Use sign in to describe starting a session on a computer, a device, a network, an app, or anywhere a username and password are required. Use sign out to refer to ending a session.
Don't use log in, login, log into, log on, logon, log onto, log off, log out, logout, sign into, signin, signoff, sign off, or sign on unless these terms appear in the UI (and you're writing instructions).
The verb form is two words, sign in or sign out. Avoid using as a noun or adjective (sign-in, sign-out). Instead, use a more descriptive or precise term.
login (noun or adjective), log in (verb) — For the verb form, sign in is generally better, but if you're documenting a tool that uses the term log in, then use the term that the tool uses.
sign-in (noun or adjective), sign in (verb); not log in or signin
sign into — Don't use. Instead, use sign in to.
sign-on, sign on — Don't use either form on its own. Use the hyphenated version as part of single sign-on.
sign-out (noun or adjective), sign out (verb); not log out or signout
login (noun, adjective), log in (verb)
signup (noun, adjective), sign up (verb)
“Log on”, “Log in” and “Sign in” are all verbs that mean to “supply credentials for authentication”. However, users either “log on to their computers” or “log in to their computers”. They never “sign in to their computers”. “Sign in” is only used for the authentication over the Internet.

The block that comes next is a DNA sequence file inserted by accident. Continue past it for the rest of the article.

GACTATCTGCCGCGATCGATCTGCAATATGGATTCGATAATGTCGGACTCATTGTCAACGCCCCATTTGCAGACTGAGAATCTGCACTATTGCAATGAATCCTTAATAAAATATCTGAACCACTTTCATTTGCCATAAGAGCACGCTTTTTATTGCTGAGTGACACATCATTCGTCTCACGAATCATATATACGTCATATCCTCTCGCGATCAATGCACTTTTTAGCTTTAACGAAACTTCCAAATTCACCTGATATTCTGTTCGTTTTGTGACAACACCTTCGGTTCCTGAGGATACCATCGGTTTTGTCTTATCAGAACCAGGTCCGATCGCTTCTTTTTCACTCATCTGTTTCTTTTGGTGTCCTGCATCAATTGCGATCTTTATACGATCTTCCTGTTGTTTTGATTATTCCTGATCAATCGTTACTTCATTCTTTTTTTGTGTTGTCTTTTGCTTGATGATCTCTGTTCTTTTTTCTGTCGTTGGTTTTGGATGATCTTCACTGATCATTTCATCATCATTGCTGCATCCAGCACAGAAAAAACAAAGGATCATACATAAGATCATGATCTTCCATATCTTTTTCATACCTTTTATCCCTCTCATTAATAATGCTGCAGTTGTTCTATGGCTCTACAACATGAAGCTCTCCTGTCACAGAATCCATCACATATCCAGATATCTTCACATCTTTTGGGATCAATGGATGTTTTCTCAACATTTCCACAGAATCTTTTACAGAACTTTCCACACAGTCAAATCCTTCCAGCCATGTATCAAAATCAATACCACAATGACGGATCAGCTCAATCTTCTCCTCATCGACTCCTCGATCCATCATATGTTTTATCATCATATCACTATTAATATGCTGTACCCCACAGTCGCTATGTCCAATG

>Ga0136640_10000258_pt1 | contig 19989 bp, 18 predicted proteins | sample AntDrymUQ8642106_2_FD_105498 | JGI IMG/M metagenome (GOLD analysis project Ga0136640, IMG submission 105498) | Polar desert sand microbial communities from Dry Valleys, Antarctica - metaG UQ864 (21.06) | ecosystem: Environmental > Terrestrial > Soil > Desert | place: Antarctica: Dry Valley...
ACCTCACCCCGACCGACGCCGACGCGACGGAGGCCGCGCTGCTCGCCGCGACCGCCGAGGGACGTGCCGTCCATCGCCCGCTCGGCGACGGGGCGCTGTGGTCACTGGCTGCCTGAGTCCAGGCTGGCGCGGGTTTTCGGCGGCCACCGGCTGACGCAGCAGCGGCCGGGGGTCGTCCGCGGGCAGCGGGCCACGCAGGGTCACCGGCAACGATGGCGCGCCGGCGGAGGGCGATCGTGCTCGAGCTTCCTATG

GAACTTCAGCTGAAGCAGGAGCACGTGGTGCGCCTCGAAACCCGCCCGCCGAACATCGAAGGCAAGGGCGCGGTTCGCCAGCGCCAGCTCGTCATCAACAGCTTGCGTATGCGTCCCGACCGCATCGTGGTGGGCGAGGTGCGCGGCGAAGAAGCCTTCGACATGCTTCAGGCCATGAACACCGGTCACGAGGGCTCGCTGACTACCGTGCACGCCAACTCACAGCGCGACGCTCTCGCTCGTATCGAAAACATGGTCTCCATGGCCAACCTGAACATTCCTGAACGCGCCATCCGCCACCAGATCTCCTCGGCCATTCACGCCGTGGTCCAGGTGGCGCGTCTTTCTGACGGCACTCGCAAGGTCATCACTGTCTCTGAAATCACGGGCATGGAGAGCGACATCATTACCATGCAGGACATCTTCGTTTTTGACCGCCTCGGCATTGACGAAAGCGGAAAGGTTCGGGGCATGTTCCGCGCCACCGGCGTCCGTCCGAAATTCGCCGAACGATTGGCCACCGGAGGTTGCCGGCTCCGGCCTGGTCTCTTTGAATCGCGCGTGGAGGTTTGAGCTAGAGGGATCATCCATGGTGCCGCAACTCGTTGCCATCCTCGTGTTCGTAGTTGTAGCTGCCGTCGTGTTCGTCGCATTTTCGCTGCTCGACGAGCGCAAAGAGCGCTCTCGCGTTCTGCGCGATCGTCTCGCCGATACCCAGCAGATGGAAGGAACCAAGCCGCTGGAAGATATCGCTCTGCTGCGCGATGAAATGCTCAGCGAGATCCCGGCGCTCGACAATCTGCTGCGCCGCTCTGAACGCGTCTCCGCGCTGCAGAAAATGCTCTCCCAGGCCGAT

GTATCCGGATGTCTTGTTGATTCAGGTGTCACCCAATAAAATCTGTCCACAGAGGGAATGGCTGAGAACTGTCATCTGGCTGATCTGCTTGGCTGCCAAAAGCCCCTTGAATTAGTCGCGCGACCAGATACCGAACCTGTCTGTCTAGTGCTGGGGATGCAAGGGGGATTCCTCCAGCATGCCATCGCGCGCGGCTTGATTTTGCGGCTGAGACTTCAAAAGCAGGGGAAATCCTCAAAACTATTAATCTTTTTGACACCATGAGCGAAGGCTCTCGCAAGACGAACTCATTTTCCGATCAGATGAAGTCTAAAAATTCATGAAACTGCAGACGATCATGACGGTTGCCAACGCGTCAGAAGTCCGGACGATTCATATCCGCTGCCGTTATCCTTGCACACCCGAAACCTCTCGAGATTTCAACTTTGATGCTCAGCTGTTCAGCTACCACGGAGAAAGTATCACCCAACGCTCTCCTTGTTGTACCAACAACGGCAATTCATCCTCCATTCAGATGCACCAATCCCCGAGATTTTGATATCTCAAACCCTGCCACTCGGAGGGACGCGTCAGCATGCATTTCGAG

|Service||Getting in||Getting out||Getting inside||Notes|
|Gmail/Google||Sign in (to), sign-in||Sign out||Create account (URL path is /signup)||Term sign-in page appears in the documentation and occasionally only. The terminology is the same in Gmail and in other Google services.|
|Outlook.com/Microsoft||Sign in (to), sign-in (URL path is /login)||Sign out (URL path is /logout)||Create account (URL path is /signup)||Even though their style guide forbids it, Microsoft still uses sign-in for sign-in options and sign-in page.|
|iCloud/Apple||Sign in (to), sign-in||Sign out||Create Apple ID||Sign-in used only in sign-in options. Avoided in other cases.|
|Facebook, Instagram||Log In (+ both log into and log in to), Login||Log Out||Sign Up (URL path at Facebook is /r—probably abbreviation of register)|
|Sign in (URL path is /login), yet the documentation uses pretty much everything||Sign out (URL path is /logout)||Join (URL path is /signup)||Since LinkedIn is under Microsoft, it makes sense it's the same in the product while the documentation probably stayed original as before the acquisition.|
|Wikipedia||Log in, login||Log out||Create account|
|Netflix||Sign In (+ both sign into and sign in to; URL path is /login)||Sign out of Netflix (URL path is /signout later redirected to /logout)||Try 30 Days for Free, Sign Up||Sign In is also used as an adjective in Sign In screen.|
|Spotify||Log in (to)||Log Out||Sign up|
|Amazon (com, co.uk, au, ca)||Sign in, sign-in, yet the documentation uses login often (+ all variations with in to and into)||Sign Out||Create account (URL path is /register)||Sign-in is also used as a verb. Other language mutations in English have similar, yet not the same terminology.|
|eBay||Sign in (to)||Sign out||Register, create account||The documentation also mentions sign up for registration.|